Finally, if you’ve been following the play-by-play action provided on these pages, you already know that Montana is the only state in the union to allow legal attendance at illegal dogfights, thus enabling potential felons to escape by mingling with spectators when dogfights are busted. Any day now we expect the House Agriculture committee–the same legislative body that stuck it to fighting dogs in February–to stick it to puppy mill dogs (and cats) in March. Minimal humane standards for one species might create the dreaded slippery slope eventually leading to minimal humane standards for other species (think rodeo animals, or any farmed animal)–a disaster for the exploiters.
Combine attitudes like these with the ego-pumping cachet of trophy hunting, and it’s easy to see how the airport’s interior decorators would never question decking the halls with dead animals. Who cares if some vegan bunny-hugger from East Namby-Pamby doesn’t like our ruggedly Western decor?!? If you can’t fight with the big dogs, go on back home!
Now that news of Montana’s war against animals has reached your neck of the woods, it’s possible you’re thinking that war zones and vacations don’t mix. But look, I’m not organizing a boycott, nor even calling for one. Boycotts hurt honest business people trying to make a living, and Montana’s economy relies on tourism. But based on the inescapable culture of animal exploitation and death here, you sure couldn’t be faulted if you decided to forego even the passing fancy of a Big Sky adventure and opted, instead, to let our governor and tourism office know exactly why.
Since you might not be flying into Missoula’s international airport in the near future, come with me on a virtual tour. As you exit the secure, ticketed area, you’re met by the watchful glass gaze of six trophy mounts splayed across the facing wall: two massive elk, a moose, and three pronghorn antelopes. A gigantic fly fishing poster welcomes you to Glacier Country. Proceed toward baggage claim and you’ll pass a six-foot-tall pardon our dust sign featuring a bull elk photo and text that reads, “We bet we’ll finish our remodel before you bag your elk.” (You ARE here to take a life, aren’t you?!?) Near that you’ll notice a lighted sign for the Boone and Crockett Club national headquarters in Missoula–just in case your bagged elk is of record trophy dimensions.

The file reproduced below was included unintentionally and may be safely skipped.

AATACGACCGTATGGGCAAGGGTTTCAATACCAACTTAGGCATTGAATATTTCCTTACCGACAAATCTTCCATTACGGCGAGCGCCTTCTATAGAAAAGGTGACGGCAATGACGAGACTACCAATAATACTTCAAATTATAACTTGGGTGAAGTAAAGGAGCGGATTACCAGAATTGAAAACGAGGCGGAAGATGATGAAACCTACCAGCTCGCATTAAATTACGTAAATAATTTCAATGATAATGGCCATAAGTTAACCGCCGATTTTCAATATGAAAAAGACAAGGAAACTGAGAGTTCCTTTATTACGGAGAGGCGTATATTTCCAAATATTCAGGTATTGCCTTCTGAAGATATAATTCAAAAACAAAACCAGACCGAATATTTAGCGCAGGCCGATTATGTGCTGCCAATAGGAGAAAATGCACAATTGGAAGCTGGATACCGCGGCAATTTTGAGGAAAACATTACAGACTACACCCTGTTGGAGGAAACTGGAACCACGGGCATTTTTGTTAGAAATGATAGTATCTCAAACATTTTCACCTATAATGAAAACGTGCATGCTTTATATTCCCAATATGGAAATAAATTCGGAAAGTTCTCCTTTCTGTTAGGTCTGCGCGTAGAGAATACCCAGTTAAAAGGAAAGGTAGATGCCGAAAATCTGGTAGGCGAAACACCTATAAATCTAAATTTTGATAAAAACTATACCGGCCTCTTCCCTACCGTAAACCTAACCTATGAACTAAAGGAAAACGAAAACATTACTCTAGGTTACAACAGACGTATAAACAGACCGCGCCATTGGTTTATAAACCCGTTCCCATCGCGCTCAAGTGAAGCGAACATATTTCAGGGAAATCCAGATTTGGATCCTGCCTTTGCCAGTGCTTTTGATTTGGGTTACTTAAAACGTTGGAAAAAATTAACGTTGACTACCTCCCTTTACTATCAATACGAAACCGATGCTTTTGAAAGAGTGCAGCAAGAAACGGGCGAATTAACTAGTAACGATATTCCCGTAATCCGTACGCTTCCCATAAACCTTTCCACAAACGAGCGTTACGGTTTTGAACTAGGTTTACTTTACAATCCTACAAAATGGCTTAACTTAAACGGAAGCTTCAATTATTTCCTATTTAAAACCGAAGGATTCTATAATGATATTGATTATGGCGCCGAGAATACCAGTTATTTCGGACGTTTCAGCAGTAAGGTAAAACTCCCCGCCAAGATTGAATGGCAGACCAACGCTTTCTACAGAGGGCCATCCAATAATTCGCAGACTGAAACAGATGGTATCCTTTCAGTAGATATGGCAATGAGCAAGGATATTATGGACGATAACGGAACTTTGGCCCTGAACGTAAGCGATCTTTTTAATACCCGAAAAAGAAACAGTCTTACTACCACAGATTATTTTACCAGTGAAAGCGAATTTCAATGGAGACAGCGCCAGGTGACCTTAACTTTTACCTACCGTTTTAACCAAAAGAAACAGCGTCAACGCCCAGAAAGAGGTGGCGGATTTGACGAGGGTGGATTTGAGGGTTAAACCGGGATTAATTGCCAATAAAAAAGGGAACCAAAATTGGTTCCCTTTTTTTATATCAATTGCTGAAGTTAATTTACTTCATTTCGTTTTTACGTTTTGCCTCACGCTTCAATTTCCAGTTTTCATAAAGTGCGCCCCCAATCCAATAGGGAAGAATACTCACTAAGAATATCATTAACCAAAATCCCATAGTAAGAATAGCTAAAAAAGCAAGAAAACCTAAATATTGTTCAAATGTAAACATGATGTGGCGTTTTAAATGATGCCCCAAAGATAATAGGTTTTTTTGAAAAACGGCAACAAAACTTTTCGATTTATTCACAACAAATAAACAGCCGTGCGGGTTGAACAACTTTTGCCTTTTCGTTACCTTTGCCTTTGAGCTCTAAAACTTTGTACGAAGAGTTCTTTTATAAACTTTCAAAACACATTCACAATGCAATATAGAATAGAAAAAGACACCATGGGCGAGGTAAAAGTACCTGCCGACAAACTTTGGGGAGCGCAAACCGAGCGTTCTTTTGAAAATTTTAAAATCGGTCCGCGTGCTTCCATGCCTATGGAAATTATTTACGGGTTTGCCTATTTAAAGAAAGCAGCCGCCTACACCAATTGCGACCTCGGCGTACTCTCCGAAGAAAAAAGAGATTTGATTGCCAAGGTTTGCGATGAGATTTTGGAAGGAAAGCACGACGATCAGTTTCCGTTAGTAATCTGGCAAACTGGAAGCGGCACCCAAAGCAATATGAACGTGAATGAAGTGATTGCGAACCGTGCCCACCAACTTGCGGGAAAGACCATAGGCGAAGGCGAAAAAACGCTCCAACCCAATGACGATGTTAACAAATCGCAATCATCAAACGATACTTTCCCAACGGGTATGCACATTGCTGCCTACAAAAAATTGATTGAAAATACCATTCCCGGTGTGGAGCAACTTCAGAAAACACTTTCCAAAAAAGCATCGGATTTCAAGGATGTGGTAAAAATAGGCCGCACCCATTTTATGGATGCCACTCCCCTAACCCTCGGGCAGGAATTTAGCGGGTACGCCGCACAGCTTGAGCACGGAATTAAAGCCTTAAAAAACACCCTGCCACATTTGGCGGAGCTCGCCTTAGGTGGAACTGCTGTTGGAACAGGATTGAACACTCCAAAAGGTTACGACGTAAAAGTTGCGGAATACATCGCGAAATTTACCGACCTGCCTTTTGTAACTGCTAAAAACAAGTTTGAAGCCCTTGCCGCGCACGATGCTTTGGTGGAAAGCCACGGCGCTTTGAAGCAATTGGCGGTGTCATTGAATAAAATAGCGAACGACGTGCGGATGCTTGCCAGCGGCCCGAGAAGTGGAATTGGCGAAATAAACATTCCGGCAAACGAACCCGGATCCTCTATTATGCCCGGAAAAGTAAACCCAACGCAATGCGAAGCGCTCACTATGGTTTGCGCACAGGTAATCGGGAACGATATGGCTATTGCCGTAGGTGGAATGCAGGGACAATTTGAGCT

As you proceed toward the baggage claim area, you’ll pass a big tom turkey in all his colorful, lady-attracting splendor standing at eternal attention in a glass display case. Glance over your shoulder toward the ticketing counters and you won’t be able to miss the 8-foot-tall brown bear stretched to full height in another glass case. Will you find any respite from dead animals at baggage claim? Silly tourist! Look for another moose, and there–just above the conveyor belt–a mountain lion pounces on a mountain goat, the moment of predator/prey struggle captured for the ages by taxidermy. Elsewhere above the conveyor, a grizzly rises to survey the luggage stampede below. As you grab your bag and turn to flee this silent zoo of slaughtered beings, one more pronghorn bids you safe travels and enjoyment in the beautiful wilds he once freely roamed.
Video of electronic predator caller in use here.